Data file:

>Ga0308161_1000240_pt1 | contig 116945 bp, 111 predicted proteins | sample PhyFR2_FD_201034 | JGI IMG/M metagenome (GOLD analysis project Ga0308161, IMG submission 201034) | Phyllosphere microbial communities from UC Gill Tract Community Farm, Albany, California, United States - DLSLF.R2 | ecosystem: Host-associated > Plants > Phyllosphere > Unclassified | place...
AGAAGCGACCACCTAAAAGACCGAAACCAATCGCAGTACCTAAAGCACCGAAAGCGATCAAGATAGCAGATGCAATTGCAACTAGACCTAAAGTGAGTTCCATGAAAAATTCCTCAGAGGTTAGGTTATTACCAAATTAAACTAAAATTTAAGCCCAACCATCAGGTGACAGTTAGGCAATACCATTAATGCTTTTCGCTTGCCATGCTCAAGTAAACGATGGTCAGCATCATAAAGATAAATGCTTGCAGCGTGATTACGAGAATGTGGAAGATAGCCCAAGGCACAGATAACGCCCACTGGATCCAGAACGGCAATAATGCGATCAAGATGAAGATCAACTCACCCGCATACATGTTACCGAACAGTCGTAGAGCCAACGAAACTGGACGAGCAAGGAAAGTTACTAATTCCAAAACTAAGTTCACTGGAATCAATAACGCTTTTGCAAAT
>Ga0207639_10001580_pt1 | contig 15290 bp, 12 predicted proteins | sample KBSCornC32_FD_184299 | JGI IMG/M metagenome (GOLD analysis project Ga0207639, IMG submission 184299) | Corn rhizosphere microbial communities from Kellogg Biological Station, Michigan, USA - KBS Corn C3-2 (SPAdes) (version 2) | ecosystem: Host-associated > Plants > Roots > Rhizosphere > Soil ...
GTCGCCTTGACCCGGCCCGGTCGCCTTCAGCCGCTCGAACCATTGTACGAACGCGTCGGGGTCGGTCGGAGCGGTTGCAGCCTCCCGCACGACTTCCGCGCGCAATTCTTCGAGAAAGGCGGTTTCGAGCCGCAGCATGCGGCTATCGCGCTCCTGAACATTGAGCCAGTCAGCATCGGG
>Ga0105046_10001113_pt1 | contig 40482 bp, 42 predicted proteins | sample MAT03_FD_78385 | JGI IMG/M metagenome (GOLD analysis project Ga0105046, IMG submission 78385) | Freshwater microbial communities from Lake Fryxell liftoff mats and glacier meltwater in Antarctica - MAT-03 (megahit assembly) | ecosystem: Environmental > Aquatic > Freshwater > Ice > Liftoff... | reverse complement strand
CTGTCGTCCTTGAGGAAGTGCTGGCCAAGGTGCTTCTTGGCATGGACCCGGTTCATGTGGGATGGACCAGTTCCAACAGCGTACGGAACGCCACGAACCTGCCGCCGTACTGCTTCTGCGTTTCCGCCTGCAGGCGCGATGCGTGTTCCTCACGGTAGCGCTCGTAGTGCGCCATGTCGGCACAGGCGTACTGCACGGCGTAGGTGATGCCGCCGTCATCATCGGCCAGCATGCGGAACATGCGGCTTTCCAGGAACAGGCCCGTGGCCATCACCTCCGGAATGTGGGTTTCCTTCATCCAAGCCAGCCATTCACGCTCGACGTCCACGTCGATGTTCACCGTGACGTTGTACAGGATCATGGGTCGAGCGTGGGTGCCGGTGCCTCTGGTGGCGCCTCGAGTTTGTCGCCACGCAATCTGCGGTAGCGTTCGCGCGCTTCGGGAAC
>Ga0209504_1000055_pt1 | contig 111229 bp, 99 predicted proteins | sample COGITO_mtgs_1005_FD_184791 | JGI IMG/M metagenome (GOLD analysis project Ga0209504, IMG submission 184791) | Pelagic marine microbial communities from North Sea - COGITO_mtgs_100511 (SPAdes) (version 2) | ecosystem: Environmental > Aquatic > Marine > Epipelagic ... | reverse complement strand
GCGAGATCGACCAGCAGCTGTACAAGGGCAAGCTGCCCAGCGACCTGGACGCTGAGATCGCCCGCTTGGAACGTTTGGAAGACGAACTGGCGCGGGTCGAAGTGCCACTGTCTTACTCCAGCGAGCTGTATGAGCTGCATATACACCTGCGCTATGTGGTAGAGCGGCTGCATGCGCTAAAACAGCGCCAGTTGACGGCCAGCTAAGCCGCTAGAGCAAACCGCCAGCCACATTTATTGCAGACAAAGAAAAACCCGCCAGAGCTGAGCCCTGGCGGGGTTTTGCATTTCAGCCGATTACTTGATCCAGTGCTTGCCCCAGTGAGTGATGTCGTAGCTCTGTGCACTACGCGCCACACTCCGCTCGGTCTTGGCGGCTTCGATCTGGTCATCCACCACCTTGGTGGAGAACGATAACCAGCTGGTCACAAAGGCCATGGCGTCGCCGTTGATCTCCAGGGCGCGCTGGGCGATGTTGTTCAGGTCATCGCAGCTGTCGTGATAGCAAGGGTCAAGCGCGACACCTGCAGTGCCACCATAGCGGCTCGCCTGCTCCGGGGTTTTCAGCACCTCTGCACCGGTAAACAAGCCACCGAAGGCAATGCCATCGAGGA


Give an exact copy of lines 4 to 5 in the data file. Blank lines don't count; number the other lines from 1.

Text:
GTCGCCTTGACCCGGCCCGGTCGCCTTCAGCCGCTCGAACCATTGTACGAACGCGTCGGGGTCGGTCGGAGCGGTTGCAGCCTCCCGCACGACTTCCGCGCGCAATTCTTCGAGAAAGGCGGTTTCGAGCCGCAGCATGCGGCTATCGCGCTCCTGAACATTGAGCCAGTCAGCATCGGG
>Ga0105046_10001113_pt1 | contig 40482 bp, 42 predicted proteins | sample MAT03_FD_78385 | JGI IMG/M metagenome (GOLD analysis project Ga0105046, IMG submission 78385) | Freshwater microbial communities from Lake Fryxell liftoff mats and glacier meltwater in Antarctica - MAT-03 (megahit assembly) | ecosystem: Environmental > Aquatic > Freshwater > Ice > Liftoff... | reverse complement strand